-Kansas City is home to the Negro League Hall of Fame, and my favorite thing about Kauffman was the presence of a recognition and admiration for the Negro Leagues, which showed itself in several forms. Though we missed the introduction to the first pitch, it was thrown by an old black man wearing a Kansas City Monarchs jersey, who it seemed had at least some historical connection to the team. Throughout the game, I saw multiple people wearing Kansas City Monarchs hats and jerseys. At the team store, they sold Negro League hats, not only of the Kansas City Monarchs, but also the Homestead Grays and the Indianapolis Clowns (Damon and I bought two, see right). It was great to see, and unlike any other ballpark thus far. I took a course at Middlebury on the Negro Leagues, and many of my all-time favorite baseball stories and players came from the Negro Leagues (among just those three teams mentioned above were Satchel Paige, Josh Gibson, and Hank Aaron). There are few moments in baseball history I would rather relive than a game featuring some of those greats. I feel that in baseball fandom today, the Negro Leagues are not given their fair share of inclusion into our view of history. For example, when you hear about the best team of all time, why are the 1935 Pittsburgh Crawfords, who boasted Gibson, Paige, Cool Papa Bell, Judy Johnson, and manyt lesser-known studs, never put in the discussion? The same goes for questions about the bests-of-all-time, where so many great players forgotten because they were in the wrong league. (For those wondering, by the way, the Negro Leaguers got to play the Major Leaguers in the off-seasons for many years, outside of league play, and the teams of Negro League players proved time and again that they could keep up with the teams of Major League players.) The Negro Leagues were an integral part of baseball history, and I would love to see more recognition of that fact, so I appreciated that it was there in Kansas City.

Games watched: 21
Games to go: 9
Thuuz score: 63
Concessions: Great barbeque fries and beef brisket sandwich. 
New experience of the day: We decided to try to scalp tickets to see what it was like, and did pretty well, getting four tickets, usually priced at $30 each, for $80 total.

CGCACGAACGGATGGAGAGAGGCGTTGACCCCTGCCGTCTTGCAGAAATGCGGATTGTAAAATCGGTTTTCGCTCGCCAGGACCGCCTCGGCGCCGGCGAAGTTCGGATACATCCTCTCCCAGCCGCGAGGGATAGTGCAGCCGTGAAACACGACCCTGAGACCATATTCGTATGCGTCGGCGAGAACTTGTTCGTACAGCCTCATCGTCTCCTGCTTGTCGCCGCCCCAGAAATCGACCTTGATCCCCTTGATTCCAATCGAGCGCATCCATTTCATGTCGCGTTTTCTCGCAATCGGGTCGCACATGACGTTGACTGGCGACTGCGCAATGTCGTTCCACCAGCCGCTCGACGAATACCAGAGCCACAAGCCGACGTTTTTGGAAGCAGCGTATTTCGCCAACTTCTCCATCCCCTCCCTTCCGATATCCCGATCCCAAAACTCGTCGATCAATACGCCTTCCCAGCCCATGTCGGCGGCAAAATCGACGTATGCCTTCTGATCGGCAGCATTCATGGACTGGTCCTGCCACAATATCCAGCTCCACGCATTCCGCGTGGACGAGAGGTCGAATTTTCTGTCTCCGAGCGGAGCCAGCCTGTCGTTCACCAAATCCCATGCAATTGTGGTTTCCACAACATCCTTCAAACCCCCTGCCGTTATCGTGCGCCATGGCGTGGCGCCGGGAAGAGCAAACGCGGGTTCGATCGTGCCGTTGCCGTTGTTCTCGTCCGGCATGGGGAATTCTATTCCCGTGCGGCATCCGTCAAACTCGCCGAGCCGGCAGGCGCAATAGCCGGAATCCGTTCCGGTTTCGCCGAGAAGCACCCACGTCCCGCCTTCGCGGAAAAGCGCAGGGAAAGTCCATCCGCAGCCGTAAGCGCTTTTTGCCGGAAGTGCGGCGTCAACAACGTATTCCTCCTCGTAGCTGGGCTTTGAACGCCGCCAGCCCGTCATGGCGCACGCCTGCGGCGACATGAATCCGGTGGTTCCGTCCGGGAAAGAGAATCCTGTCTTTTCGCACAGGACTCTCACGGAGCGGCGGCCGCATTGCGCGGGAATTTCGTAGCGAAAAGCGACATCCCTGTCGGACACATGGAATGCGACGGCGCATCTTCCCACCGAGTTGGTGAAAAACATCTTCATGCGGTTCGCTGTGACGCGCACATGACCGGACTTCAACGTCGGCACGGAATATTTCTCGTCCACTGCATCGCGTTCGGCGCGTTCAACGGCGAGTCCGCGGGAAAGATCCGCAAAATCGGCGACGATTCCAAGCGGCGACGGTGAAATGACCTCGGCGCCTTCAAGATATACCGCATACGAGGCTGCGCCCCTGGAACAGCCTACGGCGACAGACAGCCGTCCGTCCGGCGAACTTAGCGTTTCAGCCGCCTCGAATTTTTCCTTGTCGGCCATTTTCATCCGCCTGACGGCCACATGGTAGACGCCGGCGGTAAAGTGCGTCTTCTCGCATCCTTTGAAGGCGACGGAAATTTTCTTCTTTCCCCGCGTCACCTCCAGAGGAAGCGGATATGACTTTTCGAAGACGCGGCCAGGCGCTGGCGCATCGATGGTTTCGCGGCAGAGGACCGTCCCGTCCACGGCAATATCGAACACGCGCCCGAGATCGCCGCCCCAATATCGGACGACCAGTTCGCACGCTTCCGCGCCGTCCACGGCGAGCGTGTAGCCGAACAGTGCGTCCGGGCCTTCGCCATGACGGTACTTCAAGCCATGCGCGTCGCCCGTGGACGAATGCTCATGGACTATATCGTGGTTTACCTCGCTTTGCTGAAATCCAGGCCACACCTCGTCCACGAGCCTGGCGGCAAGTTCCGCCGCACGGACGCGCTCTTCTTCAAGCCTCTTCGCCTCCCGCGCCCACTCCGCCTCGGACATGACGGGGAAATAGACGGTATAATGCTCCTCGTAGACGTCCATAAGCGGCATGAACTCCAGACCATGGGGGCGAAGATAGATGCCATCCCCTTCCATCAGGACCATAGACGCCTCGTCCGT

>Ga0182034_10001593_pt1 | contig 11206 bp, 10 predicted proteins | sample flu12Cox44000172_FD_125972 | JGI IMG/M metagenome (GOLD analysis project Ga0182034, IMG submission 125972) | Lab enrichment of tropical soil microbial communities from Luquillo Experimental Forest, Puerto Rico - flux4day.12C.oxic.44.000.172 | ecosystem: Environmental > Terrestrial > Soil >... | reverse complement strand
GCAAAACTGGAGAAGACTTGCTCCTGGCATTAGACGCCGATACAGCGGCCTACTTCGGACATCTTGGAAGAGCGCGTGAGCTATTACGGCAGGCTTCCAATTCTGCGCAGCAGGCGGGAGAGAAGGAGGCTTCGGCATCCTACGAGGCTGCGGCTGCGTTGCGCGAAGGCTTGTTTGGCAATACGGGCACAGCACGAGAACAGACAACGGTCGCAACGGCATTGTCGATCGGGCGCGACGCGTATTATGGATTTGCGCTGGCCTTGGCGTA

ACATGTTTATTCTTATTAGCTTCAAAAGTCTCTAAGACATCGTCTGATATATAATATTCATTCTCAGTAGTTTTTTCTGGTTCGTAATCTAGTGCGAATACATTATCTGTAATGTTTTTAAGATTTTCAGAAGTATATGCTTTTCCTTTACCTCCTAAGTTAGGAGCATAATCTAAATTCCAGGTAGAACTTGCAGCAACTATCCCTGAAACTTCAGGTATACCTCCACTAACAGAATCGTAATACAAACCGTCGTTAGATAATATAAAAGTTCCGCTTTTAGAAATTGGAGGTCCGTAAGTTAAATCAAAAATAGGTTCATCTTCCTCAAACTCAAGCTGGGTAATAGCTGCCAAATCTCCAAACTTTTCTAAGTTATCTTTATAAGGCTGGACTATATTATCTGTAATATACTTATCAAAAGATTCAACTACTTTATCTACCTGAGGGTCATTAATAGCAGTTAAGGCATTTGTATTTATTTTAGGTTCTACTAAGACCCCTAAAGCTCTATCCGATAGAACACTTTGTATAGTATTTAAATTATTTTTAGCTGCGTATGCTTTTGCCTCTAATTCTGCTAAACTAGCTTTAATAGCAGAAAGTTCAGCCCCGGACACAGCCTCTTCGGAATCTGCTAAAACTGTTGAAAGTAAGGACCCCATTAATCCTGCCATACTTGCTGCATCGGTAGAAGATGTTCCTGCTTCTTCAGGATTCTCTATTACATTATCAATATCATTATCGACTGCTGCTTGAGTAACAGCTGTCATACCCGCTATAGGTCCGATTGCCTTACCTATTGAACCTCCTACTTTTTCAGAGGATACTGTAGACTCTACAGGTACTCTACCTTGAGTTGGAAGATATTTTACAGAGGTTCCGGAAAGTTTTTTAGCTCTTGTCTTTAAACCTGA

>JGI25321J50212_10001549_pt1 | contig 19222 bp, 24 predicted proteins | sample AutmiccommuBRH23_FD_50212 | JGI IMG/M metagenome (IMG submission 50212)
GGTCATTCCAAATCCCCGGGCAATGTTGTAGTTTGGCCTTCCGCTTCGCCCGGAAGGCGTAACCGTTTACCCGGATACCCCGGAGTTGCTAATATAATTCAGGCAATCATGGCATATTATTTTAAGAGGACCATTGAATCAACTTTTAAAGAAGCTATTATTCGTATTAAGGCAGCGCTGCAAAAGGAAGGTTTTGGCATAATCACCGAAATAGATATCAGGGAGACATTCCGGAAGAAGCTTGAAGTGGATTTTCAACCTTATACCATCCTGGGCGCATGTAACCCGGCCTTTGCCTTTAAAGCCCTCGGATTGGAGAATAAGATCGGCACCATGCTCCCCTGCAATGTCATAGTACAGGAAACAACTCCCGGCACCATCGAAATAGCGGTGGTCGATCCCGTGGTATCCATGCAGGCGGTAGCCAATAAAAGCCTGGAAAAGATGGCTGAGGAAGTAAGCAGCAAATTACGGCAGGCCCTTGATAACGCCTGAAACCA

Stadium: My favorite thing about Kauffman stadium was that there was not a bad seat in the house, They designed the upper deck so that it would remain close to the field, and would taper as it went down the baselines, essentially eliminating the nosebleed seat. They did this without sacrificing too much capacity, as mentioned above. No other stadium has as few places where it would be hard to watch a game. Aside from that design aspect, we also really liked the water fountains across the outfield, and the appearance of the stadium in general. 
Southern trend: During one of the inning breaks, the whole stadium joined in the seemingly traditional singing of the Garth Brooks song, 'Friends in Low Places.' It was the third stadium in a row, after Texas and Houston, where they had their own trademark song to define the ballpark experience.
Fan Atmosphere: The most notable part of the fan atmosphere was the friendliness that you could sense from discussions with strangers to reactions from the crowd, to the overall positive mood that was obvious when walking through the concourses.
Tim Kurkjian Award: At one point on a ground ball hit to first base, Prince Fielder bobbled the ball and hesitated, just barely beating Royals batter Mike Moustakas to the bag. As he touched the bag, his momentum carried him into Moustakas, and they collided, bringing each other down--all 490 combined pounds. For a second, there was tension, as it had looked more like a football tackle than an inadvertant collision, but before you knew it, they were hugging and helping each other up. Nice to see.
Quote of the Day: "We got to see a one-zip game, you caught a foul ball, life is good." -A father to his son as they left the game.
Miles Traveled: 9,830
Miles to next game: 1,001 miles (Rays @ Blue Jays, August 30, 7:10pm)

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The outfield fountains

Scoreboard, topped with a crown

Outfield fireworks

Damon holding up our sign